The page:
Attentive readers of this blog may remember a post (from 16 months ago! Yeesh) in which I wrote about and praised a book called “The Writer’s Tale” written through a series of email and text exchanges between Davies and journalist Benjamin Cook over the course of a year, and giving an insight not only into the Doctor Who show itself (it’s sort of a “Doctor Who annual for grown-ups” in that regard) but also into the mechanics of making a 21st century television show and – best of all as far as I’m concerned – a really honest, uncensored look into the art and craft and science of writing.
It’s a brilliant book, and last week it got even better with the publication of the paperback version, “The Writer’s Tale – The Final Chapter“, which added an entire second year’s worth of material to make it as much a follow-up/sequel as just a “paperback edition”. Where the first book covered the writing of the show’s fourth series, this new edition takes us through the writing of the specials – right through to the final words Davies writes for David Tennant’s Doctor – and also how the show handled breaking the news of Tennant’s departure and the new Doctor’s unveiling. In a nice post-modern touch the book even follows the authors as they promote the first edition of the book and the reactions to it, and the effect that it has on the writing of this edition and of the show.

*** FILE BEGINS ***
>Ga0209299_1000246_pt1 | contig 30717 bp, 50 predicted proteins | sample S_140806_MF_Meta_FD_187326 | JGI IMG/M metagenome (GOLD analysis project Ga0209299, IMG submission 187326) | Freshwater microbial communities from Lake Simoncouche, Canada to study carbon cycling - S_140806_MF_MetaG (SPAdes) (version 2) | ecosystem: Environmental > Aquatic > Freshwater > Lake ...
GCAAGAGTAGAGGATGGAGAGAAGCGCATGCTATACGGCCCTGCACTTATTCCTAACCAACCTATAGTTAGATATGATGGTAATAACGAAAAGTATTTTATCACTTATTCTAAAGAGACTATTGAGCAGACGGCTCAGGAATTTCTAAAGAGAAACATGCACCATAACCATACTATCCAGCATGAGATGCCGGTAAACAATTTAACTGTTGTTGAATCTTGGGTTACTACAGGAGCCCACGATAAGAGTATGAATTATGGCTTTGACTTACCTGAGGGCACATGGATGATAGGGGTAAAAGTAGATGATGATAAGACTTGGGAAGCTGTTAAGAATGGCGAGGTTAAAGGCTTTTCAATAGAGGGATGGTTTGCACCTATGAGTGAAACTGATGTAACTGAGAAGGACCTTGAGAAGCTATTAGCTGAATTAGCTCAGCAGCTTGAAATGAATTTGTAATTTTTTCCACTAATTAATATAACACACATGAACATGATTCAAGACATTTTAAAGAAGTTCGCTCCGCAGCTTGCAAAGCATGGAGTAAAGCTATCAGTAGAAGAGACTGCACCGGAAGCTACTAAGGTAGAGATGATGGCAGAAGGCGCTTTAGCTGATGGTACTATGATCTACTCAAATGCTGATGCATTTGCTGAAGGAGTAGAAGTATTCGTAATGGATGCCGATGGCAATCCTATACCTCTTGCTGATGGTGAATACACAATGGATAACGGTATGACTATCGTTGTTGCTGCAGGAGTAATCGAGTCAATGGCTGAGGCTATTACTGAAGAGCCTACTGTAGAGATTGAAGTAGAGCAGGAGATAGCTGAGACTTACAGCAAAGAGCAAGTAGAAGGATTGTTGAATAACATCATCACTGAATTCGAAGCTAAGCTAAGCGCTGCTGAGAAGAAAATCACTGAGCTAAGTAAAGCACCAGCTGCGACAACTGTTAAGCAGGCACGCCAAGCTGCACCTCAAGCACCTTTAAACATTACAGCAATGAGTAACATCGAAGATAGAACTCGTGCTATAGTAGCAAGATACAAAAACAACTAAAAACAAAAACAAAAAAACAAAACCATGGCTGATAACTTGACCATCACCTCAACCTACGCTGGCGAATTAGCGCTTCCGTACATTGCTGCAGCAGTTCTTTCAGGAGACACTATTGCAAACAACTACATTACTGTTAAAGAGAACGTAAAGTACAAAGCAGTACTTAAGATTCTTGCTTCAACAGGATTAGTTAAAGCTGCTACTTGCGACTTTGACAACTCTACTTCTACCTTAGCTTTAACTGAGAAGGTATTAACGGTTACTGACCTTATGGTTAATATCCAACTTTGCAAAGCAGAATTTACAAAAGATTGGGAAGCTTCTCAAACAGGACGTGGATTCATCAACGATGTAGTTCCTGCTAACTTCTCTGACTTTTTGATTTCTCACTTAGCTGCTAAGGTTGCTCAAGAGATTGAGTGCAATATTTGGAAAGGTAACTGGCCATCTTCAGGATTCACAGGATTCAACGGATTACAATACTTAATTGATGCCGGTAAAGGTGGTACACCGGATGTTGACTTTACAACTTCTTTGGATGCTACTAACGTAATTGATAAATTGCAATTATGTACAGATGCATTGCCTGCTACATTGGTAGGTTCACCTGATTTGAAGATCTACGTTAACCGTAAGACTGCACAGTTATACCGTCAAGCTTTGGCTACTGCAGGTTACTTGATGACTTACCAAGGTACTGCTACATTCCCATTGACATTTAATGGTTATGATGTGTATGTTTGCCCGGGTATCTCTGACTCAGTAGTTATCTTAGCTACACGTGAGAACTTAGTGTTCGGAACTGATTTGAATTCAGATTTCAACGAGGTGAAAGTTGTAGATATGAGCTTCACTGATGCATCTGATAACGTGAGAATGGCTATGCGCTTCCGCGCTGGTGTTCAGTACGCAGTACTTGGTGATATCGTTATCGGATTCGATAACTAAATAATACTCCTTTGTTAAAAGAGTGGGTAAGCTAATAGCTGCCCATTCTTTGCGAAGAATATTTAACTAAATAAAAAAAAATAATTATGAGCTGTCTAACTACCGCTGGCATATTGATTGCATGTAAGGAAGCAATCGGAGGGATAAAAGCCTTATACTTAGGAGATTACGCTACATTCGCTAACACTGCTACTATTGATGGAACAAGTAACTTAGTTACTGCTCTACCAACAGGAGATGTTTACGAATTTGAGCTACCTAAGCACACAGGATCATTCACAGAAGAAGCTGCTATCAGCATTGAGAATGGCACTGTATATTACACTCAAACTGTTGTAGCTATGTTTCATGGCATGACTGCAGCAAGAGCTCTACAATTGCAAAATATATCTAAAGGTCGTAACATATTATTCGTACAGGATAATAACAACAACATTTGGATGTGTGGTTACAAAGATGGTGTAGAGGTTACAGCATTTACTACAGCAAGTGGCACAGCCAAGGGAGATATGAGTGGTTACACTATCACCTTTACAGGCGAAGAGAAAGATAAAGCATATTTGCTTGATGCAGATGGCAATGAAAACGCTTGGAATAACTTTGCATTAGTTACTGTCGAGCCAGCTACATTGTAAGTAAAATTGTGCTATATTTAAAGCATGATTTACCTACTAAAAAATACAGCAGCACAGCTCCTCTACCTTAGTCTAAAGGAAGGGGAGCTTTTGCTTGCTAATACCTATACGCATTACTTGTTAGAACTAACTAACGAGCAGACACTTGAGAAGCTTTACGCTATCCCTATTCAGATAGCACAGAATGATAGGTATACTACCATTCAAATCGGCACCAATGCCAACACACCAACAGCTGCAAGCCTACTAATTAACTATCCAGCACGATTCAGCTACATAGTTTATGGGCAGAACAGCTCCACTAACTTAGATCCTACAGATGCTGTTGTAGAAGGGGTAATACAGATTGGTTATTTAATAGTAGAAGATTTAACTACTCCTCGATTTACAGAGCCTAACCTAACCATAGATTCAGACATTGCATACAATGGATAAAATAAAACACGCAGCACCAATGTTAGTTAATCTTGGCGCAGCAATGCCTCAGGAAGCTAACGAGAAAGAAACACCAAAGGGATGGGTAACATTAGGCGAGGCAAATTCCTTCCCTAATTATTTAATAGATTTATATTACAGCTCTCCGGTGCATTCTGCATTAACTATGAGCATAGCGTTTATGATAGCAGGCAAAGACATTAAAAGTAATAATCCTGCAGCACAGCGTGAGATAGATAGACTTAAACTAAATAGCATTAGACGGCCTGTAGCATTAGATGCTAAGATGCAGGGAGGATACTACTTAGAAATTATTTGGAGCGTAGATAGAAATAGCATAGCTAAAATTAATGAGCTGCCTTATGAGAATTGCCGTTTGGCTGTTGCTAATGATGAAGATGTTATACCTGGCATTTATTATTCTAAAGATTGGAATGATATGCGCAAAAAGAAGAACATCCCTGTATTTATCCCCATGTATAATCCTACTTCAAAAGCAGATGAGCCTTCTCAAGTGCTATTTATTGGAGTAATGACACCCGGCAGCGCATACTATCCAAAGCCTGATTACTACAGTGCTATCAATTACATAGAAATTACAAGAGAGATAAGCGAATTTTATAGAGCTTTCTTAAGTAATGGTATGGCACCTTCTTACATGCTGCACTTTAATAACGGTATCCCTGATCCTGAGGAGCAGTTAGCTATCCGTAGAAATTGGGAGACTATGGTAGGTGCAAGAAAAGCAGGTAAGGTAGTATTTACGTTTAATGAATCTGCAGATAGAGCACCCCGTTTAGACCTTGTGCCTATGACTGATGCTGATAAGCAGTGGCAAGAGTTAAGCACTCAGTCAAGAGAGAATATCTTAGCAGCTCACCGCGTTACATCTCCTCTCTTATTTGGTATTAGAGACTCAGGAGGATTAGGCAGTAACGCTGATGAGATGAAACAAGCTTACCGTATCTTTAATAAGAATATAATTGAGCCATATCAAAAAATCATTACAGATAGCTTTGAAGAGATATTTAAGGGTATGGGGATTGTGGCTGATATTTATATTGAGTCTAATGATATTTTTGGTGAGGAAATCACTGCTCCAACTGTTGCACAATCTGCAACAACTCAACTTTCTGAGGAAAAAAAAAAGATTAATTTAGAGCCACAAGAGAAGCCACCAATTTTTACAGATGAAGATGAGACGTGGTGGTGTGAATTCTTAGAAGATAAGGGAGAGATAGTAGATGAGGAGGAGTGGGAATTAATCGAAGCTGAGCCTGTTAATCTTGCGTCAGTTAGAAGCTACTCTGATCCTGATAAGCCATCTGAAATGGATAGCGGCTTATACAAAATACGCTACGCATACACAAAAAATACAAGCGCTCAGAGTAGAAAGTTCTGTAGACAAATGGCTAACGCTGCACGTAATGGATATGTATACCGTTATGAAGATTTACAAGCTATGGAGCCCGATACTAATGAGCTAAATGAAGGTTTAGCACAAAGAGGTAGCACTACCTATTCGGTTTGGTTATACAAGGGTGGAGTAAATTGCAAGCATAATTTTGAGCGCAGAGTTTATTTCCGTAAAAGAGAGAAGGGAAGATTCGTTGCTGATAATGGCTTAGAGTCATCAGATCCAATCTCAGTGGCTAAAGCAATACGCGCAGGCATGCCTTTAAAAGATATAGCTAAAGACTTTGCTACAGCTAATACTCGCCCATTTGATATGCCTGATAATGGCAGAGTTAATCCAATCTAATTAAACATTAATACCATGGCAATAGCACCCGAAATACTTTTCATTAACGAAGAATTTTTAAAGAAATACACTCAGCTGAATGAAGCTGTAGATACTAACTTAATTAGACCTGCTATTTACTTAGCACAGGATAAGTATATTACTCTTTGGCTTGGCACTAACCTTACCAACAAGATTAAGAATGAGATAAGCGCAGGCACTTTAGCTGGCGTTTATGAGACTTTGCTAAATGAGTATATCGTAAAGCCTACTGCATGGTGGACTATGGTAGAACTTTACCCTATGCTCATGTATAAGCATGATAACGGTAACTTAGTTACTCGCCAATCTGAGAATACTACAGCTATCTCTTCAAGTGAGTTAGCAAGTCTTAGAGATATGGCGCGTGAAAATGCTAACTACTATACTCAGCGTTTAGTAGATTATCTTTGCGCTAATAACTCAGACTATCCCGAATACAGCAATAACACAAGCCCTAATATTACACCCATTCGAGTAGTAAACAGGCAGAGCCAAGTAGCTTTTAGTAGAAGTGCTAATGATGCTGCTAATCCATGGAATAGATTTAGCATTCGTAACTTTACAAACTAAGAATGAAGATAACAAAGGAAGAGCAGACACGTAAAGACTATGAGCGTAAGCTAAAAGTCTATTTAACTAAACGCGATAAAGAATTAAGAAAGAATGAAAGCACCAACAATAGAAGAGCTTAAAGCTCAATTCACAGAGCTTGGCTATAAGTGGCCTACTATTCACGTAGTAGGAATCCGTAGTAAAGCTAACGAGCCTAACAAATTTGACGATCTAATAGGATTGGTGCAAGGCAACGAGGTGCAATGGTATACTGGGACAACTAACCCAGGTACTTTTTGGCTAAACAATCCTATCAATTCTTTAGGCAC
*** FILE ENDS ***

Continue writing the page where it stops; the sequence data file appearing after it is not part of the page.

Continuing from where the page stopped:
It really is terrific stuff, I can’t recommend it highly enough for anyone interested in Doctor Who, writing, or television. If nothing else, you’ll simply enjoy the company of Davies and Cook’s often witty, searingly honest, and always insightful repartee over the course of two years.
If nothing else can persuade you, how about the following brief teasers:
- Want to share the exact moment, read the very email, where Davies worked out exactly how the Doctor would die?
- Want to know who nudged and cajoled Davies into the spectacular return of Gallifrey, even as budget concerns threatened to result in the axing of an entire special?
- Wondered who The Woman played by Claire Bloom was in “The End of Time”? There’s a definitive answer.